hypotonic CP anyone? - Mothering Forums

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#1 of 12 Old 08-04-2011, 12:57 PM - Thread Starter
 
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Does anyones kiddo have Hypotonic CP? Lani's Physiatrist thinks this is a good possibility for her but it doesn't fit all of her "quirks". So she may have this along with another type of syndrome....they just can't figure out what. So we haven't gotten the official dx but was just wondering what symptoms your kids exhibit if they have this? Thanks!


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#2 of 12 Old 08-20-2011, 05:42 PM
 
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My daughter has CP, but she has mixed tone. She turned 4 in April. She has a lot of rounding in her shoulders and does not sit super straight and upright. She has very tight hamstrings, something we hope to have alleviated soon by Botox injections. She can walk with support and using a reverse walker. Her legs know what to do, but her muscle tone prevents this and she sometimes scissors her legs (another thing we hope will be helped by the Botox).

 

I don't know what else to say about her, but if you have any questions, I would be happy to share our experience.

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#3 of 12 Old 08-20-2011, 08:39 PM
 
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Hypotonic CP isn't really an all encompassing diagnosis so there can be quirks outside of this diagnosis.  If they give her the diagnosis that doesn't mean that will be her primary diagnosis.  My son for example has two primary diagnosis of 7q monosomy & 4q trisomy.  He got hit with two genetic disorders because his is from an unbalanced translocation between the two.  He is definitely hypotonic but it is really a manifestation of his genetic disorders.  Actually as you can imagine with two genetic syndromes he actually has a lot of medical issues but they are all secondary to his genetic syndromes.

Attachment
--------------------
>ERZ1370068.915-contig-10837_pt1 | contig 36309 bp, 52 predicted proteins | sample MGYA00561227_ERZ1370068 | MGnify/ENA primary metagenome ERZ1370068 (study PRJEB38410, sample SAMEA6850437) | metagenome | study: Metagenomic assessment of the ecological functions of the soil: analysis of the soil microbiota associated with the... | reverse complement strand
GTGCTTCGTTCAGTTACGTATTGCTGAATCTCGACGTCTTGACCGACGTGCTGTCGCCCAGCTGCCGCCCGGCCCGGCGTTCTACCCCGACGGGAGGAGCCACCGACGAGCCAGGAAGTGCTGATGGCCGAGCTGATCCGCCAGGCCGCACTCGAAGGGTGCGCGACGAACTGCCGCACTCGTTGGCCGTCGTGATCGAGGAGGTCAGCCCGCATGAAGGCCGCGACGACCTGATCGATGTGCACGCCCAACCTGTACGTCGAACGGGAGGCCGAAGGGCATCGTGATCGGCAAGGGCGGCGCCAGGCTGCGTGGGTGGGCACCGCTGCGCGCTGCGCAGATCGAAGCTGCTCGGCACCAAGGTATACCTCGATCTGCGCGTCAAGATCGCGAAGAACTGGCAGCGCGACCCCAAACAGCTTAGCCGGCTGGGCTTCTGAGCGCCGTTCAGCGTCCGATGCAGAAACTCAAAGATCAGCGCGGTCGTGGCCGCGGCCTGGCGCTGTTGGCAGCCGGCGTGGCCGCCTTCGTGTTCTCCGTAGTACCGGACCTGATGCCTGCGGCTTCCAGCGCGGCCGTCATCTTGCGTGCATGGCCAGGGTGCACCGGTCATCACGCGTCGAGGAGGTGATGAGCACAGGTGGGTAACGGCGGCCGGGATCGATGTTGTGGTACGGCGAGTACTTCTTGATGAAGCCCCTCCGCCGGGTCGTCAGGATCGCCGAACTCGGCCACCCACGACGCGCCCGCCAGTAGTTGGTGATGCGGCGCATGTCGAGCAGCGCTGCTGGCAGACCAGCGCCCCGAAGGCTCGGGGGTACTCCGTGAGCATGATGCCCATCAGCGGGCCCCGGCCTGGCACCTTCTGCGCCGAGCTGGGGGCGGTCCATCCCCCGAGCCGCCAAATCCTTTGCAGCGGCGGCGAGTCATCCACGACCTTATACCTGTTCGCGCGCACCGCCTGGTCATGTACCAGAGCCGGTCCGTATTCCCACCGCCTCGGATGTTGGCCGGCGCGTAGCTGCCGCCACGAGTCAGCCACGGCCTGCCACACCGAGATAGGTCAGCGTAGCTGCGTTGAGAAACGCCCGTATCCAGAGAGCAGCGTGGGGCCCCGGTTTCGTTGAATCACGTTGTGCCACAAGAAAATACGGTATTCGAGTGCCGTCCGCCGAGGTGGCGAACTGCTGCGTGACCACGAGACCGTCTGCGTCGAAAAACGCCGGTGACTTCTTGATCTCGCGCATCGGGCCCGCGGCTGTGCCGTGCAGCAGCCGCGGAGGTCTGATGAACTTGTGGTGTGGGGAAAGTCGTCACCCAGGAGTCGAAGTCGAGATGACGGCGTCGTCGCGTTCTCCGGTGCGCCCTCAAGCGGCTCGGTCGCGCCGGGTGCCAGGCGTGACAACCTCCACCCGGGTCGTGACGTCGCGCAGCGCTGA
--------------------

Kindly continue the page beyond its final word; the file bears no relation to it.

Basically what I am saying is she has hypotonia.   So what now?  That doesn't tell you what is causing her abnormal muscle tone.  There is still a cause lurking out there and that will then be her primary diagnosis. 

 

Did that make sense? Hopefully, it did.

 

Have you followed up with a neurologist?  How about a geneticist?   Did they run a basic Karyotype, do MRI's or take tissue samples?  These all are directions you may need to go in to find a primary diagnosis.  Hopefully one of her doctors has a decent educated guess what direction to go in.  There is a vast amount of things that can go wrong in a human body and some things aren't as easy to test for as others.  For example my son's karyotype is definitely abnormal but we had one karyotype test come back completely normal from one lab and another showed problems with chromsome 7 being too long.  Duplicaton of 4 material had attached to 7 but the test wasn't sensitive enough to determine the extra length was due to genetic material from another chromosome.   The lack of sensitivity caused the test to throw an error thus it gave a preliminary result of a trisomy on 7 which was the exact opposite of what he had.   I have heard  mosaic genetic defects and mitochondrial diseases can be extremely difficult to diagnosis.   Rearrangements in chromosomes can also cause false test results.  Small mutations in a couple of genes would probably be hard to pinpoint unless they know exactly where to look.

 

I hope you get your answer but it might not be easy to come by.